Filtered Social Learning
AbstractKnowledge sharing is economically important but also typically incomplete: we “filter” our communication. This paper analyzes the consequences of filtering. In the model, homogeneous agents share knowledge with their peers whenever the private benefits exceed communication costs. The welfare implications of this transmission mechanism hinge on whether units of knowledge complement, substitute for, or are independent of each other. Both substitutability and complementarity generate externalities; cheaper communication eliminates externalities in the former case but not necessarily in the latter. Complementary basic skills such as numeracy catalyze technology adoption, and adoption may be path dependent even when payoffs are certain and independent across agents.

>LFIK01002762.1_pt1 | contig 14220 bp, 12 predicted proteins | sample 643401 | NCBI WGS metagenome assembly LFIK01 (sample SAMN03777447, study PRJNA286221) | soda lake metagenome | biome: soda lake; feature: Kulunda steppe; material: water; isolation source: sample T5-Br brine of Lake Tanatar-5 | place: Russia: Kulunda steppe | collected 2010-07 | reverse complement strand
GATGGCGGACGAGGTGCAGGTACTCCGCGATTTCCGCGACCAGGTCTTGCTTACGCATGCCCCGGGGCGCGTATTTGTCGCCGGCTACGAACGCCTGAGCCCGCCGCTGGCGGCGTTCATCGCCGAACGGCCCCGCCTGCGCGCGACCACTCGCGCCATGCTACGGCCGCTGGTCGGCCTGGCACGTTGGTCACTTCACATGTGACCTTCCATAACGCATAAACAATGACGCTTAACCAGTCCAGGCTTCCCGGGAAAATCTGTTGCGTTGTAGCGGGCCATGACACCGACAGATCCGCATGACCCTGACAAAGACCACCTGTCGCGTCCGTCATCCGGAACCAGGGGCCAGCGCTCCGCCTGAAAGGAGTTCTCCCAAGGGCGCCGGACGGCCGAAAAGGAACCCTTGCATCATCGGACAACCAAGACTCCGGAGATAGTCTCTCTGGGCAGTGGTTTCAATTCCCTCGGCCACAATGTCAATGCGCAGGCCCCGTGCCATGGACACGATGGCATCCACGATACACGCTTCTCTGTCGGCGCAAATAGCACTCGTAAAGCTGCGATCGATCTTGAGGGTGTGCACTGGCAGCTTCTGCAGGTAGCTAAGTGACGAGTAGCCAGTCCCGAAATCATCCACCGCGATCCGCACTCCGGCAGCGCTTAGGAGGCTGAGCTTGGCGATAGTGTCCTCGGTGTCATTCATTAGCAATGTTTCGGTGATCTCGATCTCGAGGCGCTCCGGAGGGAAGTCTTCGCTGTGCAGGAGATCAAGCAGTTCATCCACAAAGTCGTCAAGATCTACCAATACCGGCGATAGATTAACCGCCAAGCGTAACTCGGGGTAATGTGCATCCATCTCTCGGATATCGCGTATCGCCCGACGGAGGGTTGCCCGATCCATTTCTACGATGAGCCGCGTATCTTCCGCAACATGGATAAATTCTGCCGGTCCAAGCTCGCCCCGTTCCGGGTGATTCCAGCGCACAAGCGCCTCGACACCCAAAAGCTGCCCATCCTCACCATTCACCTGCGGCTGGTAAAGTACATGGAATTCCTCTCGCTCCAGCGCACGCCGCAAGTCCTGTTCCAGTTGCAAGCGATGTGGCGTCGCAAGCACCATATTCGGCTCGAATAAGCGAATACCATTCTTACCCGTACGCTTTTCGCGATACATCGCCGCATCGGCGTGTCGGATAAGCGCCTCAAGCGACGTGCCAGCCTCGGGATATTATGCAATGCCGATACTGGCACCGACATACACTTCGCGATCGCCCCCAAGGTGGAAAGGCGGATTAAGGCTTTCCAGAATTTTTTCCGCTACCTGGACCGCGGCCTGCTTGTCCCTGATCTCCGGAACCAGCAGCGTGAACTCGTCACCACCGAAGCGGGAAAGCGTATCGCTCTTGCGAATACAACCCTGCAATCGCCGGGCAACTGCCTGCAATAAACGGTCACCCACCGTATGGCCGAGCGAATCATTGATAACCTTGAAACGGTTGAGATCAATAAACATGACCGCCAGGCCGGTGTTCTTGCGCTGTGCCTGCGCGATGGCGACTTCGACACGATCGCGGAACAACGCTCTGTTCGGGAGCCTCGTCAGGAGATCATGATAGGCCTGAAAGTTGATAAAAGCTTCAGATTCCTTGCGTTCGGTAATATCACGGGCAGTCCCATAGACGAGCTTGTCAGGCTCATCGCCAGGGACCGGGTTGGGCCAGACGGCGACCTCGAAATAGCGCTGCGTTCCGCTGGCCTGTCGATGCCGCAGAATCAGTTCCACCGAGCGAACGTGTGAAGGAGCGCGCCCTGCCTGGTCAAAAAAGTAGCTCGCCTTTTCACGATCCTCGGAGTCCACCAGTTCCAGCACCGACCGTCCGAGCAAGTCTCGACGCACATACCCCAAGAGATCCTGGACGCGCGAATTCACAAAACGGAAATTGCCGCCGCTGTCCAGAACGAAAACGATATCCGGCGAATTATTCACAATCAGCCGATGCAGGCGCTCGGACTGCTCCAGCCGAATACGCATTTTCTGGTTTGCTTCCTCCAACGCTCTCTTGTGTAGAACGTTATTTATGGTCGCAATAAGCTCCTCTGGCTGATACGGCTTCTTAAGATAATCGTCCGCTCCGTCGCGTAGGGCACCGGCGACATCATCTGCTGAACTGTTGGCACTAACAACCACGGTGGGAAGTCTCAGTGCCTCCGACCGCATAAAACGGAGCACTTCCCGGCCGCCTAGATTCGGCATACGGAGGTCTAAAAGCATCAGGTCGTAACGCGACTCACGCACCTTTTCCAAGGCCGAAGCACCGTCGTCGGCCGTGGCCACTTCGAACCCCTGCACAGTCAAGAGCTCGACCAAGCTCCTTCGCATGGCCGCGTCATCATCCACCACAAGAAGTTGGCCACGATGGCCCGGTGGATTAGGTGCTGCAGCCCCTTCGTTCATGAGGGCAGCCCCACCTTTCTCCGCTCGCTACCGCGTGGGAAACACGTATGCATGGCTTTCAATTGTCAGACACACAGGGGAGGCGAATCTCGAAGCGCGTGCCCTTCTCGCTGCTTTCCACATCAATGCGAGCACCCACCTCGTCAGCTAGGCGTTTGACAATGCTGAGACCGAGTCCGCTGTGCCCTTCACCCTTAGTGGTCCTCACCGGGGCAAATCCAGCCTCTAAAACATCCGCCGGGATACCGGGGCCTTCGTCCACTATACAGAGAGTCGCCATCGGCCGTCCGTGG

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Bibliographic InfoArticle provided by University of Chicago Press in its journal Journal of Political Economy.
Volume (Year): 119 (2011)
Issue (Month): 4 ()
Pages: 686 - 720
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- Rema Hanna & Sendhil Mullainathan & Joshua Schwartzstein, 2012.
"Learning Through Noticing: Theory and Experimental Evidence in Farming,"
NBER Working Papers
18401, National Bureau of Economic Research, Inc.
- Hanna, Rema & Mullainathan, Sendhil & Schwartzstein, Joshua, 2012. "Learning through Noticing: Theory and Experimental Evidence in Farming," Working Paper Series rwp12-044, Harvard University, John F. Kennedy School of Government.
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